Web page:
The painting method of the Navwar ships was simple. I started by cutting some 3mm thick bases to an appropriate size. Added some Woodland Scenics Flex Paste to the base. Tapped my finger across the wet flex paste to give it some texture. I then slid the ship into the paste and waited for it all to dry.
I under-coated the ship and base in white. To see what I was doing, I then covered the whole ship and base in a black ink wash.
The base was then painted a dark blue (use your favourite). Once that was dry, a light blue was made into a thin wash and washed across the base (and I mean thin). When dry a colour like Games Workshop’s Citadel Snot Green (or whatever it is called these days) was also made into a very thin wash and washed across the base.
The ships were painted in Army Painter Ash Grey. I kind of use a wet/dry brush technique. Some black ink again and then a light grey touch on some of the raised detail and the vessels were painted, except for the helicopter markings on the stern. These were painted as much with a fine pen and ruler as possible however as I cannot find a yellow pen (go figure) I used Citadel’s Sun Shining out an Orc’s bottom Yellow and some careful(ish) brush work.
Add some name tags, some white paint, thinned, for the ship’s wash then gloss varnish on the sea surface and satin varnish on the ship. I’m quite happy with the way these have turned out, especially the simple sea bases. I will go back over the Chinese and Indians and gloss varnish the sea surface to make it more reflective.
The photos below were taken with a camera and because of the light, a flash, which has kind of washed the grey out a little like a sunny Pacific Ocean day. Next for the Japanese (and Chinese and Indians) is the aircraft – but that will need to wait until I sort out some employment.
I started the modern Japanese and for this fleet I am trying a little texture on the base. I will describe the method later (as I have shamelessly stolen it from the GHQ website and a YouTube video I think – more about that later).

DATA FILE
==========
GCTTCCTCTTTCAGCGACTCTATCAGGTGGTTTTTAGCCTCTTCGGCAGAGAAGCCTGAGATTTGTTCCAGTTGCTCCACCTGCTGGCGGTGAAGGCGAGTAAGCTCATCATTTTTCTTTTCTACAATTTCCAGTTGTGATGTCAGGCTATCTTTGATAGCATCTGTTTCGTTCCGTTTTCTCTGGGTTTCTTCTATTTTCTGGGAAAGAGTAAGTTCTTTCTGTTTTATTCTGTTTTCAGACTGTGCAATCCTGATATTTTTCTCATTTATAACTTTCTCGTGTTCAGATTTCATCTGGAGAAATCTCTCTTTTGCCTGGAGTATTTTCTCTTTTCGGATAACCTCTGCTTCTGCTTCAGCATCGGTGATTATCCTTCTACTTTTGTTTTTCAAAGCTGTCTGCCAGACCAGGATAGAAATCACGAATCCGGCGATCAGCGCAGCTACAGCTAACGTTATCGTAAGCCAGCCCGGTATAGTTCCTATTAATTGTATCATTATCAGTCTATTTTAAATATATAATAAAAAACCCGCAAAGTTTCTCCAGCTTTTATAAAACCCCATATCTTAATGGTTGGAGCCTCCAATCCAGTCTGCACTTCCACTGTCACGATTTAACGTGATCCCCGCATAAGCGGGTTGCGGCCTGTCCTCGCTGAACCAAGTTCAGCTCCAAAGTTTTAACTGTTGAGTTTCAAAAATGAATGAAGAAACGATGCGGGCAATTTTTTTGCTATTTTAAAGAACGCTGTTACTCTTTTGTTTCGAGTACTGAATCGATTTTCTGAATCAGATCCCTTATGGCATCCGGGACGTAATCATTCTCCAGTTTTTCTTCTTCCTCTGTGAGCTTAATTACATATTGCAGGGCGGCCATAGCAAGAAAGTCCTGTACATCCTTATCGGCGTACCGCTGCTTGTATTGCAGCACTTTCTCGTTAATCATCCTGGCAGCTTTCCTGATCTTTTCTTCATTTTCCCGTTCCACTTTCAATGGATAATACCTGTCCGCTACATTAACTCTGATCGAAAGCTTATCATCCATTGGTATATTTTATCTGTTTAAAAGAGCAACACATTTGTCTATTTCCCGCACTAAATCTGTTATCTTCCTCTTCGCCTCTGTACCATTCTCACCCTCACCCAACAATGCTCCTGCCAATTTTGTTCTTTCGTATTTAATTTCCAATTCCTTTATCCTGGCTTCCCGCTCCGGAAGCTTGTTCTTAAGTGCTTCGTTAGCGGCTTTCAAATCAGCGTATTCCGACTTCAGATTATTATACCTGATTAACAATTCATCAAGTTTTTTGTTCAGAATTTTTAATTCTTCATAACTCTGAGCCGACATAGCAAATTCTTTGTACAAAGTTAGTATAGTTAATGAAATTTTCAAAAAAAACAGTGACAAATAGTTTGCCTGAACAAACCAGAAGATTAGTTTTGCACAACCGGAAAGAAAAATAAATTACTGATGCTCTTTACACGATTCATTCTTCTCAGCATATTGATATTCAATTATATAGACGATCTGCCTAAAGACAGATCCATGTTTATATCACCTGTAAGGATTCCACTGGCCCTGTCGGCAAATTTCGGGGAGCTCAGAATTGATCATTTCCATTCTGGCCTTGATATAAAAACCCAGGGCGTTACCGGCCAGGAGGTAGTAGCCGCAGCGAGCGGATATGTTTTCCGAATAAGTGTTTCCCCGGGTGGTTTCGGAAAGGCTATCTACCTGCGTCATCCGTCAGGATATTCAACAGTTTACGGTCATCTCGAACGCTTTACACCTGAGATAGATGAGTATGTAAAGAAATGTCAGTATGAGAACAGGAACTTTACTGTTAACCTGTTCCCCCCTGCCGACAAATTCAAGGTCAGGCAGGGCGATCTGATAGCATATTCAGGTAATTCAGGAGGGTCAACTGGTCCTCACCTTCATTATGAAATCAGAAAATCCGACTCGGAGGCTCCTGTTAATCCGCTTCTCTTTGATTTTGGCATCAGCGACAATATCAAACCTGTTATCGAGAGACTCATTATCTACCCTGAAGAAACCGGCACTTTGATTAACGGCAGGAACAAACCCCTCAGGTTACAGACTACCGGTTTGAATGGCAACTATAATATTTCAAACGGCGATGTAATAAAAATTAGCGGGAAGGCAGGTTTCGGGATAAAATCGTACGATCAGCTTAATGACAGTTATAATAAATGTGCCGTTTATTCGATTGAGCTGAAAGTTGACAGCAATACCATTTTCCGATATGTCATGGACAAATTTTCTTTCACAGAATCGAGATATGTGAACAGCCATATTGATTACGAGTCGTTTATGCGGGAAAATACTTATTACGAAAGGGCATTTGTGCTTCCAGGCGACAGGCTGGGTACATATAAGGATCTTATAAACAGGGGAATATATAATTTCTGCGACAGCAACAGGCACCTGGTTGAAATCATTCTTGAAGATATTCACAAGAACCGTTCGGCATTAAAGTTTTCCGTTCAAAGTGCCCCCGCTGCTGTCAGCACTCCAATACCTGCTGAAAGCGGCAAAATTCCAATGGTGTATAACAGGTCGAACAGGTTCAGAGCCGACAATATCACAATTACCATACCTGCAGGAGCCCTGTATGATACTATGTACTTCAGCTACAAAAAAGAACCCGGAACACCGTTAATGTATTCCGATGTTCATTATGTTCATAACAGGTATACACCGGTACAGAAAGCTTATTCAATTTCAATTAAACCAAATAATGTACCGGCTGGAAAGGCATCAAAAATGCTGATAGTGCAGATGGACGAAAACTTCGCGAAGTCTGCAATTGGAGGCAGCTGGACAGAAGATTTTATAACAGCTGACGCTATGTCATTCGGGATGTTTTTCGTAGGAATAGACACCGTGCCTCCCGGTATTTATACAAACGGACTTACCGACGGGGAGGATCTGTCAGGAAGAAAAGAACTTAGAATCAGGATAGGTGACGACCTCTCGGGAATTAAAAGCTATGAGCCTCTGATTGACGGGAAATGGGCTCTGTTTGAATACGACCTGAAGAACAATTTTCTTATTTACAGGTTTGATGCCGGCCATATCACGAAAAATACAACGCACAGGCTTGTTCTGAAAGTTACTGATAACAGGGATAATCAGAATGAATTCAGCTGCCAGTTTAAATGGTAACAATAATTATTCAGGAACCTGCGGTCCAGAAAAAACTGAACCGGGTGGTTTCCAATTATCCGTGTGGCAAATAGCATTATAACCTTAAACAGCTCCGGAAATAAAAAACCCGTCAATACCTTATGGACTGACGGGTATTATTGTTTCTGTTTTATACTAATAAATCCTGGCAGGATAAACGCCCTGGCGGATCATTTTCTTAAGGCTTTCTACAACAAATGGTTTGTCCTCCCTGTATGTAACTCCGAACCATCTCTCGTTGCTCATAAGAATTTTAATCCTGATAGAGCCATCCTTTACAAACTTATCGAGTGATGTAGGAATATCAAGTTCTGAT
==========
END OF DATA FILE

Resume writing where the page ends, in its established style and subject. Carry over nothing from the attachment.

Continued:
In the meantime, Japanese to the front, Chinese in the middle and Indians bringing up the rear. The Chinese and Indian subs are on just a plain painted base, the Japanese on a newly, slightly textured one.
The last of the early World War 2 Soviets. A satin varnish tomorrow and I’ll call them finished. I then just have to touch up the bases of some of the infantry and armour and it will be off to the next project.
I am staying at the Picasso Boutique Serviced Residences and need to get to the Shangri-lah Hotel. I used Google Maps for directions. Walking turns out to be faster than catching the bus! Traffic in Manila? Nah! 🙂
I’ve been travelling again, a lot recently, in fact. Today I was in Jakarta again and over breakfast I opened the Sydney Morning Herald on the iPad for a quick update of the Australian news. One of the options available with the Herald iPad app is that the Herald will use location services to determine where you are and then give you the weather for that area.
Today the Herald decided I was on Christmas Island. Mind you, judging from the weather of Christmas Island, I think it would have been a better bet than Jakarta today 😆
It was my first time with the photo-etched brass and I was kind of nervous. The building that it was on was the GHQ Models Russian Orthodox Church. The brass parts were the crosses for the spires on the church.
The brass parts were easy to separate from the brass sheet, simply requiring a little careful work with a sharp knife. I then needed to smooth out (file) where the parts were connected to the brass sheet. Filing was a difficult task as the brass is fine and easy to bend, however, gentle filing with needle files smoothed them out.
A bit of superglue work (on my fingers as well as on the building) and the building was complete. It is now prepped in black undercoat and ready for paint as well.
You can see the brass crosses on the top of the building.
The mailman knocked and a parcel arrived from the nice folks at Tumbling Dice in the UK. The Peruvian and Chilean Navies in 1/2400th scale for my little South American project. I’ll post more detail over the weekend as I get these little beauties home and have a chance to shuffle them around the coffee table making suitable nautical sounds.